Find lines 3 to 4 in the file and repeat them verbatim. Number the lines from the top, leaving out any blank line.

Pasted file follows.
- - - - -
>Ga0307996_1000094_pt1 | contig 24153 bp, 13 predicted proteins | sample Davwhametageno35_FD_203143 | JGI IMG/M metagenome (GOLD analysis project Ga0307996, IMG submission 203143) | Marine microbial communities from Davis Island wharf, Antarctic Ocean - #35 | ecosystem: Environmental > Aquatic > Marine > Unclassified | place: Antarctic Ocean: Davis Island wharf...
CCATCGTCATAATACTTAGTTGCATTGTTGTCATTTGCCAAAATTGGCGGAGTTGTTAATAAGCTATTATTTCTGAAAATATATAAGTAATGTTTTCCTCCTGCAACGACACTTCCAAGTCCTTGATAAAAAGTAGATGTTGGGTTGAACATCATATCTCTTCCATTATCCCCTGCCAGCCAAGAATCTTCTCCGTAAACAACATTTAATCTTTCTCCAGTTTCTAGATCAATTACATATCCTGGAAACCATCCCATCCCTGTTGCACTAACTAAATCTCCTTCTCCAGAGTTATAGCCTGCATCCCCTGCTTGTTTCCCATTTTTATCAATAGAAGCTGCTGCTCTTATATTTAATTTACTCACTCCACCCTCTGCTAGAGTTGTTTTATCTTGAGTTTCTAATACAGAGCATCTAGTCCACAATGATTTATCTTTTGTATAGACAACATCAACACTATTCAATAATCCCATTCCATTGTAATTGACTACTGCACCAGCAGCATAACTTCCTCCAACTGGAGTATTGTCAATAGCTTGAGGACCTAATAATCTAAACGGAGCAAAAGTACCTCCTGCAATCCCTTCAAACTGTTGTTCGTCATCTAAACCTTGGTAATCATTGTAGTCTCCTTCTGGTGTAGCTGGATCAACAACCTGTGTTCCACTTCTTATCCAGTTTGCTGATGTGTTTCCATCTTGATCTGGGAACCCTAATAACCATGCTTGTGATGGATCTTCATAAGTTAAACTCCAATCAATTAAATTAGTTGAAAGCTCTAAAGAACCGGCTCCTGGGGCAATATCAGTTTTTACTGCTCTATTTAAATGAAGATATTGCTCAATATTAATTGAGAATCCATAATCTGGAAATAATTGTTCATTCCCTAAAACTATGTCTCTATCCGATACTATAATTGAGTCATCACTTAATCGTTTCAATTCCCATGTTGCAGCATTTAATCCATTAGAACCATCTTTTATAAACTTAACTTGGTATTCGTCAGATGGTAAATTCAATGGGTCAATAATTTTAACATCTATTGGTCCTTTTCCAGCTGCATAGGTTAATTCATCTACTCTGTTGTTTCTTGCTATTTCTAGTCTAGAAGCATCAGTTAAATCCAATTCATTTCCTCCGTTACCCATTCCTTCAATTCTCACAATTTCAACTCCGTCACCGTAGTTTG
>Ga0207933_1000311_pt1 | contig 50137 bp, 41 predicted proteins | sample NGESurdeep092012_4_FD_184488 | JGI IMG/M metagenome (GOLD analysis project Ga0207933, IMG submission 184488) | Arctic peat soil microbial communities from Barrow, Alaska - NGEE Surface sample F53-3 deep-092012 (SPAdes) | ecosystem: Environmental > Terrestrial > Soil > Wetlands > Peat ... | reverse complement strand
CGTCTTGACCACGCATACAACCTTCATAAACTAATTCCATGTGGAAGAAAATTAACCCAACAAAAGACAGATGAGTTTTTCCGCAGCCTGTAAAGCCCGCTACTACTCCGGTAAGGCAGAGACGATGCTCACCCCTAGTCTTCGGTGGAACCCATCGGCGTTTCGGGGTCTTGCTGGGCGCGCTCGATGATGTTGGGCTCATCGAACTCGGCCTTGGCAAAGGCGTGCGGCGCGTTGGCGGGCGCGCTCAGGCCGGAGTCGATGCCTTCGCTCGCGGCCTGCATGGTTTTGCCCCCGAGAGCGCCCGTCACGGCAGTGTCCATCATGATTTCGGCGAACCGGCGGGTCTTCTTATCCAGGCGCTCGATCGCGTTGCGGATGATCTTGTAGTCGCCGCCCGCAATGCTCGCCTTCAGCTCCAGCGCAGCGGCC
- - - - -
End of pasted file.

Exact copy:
>Ga0207933_1000311_pt1 | contig 50137 bp, 41 predicted proteins | sample NGESurdeep092012_4_FD_184488 | JGI IMG/M metagenome (GOLD analysis project Ga0207933, IMG submission 184488) | Arctic peat soil microbial communities from Barrow, Alaska - NGEE Surface sample F53-3 deep-092012 (SPAdes) | ecosystem: Environmental > Terrestrial > Soil > Wetlands > Peat ... | reverse complement strand
CGTCTTGACCACGCATACAACCTTCATAAACTAATTCCATGTGGAAGAAAATTAACCCAACAAAAGACAGATGAGTTTTTCCGCAGCCTGTAAAGCCCGCTACTACTCCGGTAAGGCAGAGACGATGCTCACCCCTAGTCTTCGGTGGAACCCATCGGCGTTTCGGGGTCTTGCTGGGCGCGCTCGATGATGTTGGGCTCATCGAACTCGGCCTTGGCAAAGGCGTGCGGCGCGTTGGCGGGCGCGCTCAGGCCGGAGTCGATGCCTTCGCTCGCGGCCTGCATGGTTTTGCCCCCGAGAGCGCCCGTCACGGCAGTGTCCATCATGATTTCGGCGAACCGGCGGGTCTTCTTATCCAGGCGCTCGATCGCGTTGCGGATGATCTTGTAGTCGCCGCCCGCAATGCTCGCCTTCAGCTCCAGCGCAGCGGCC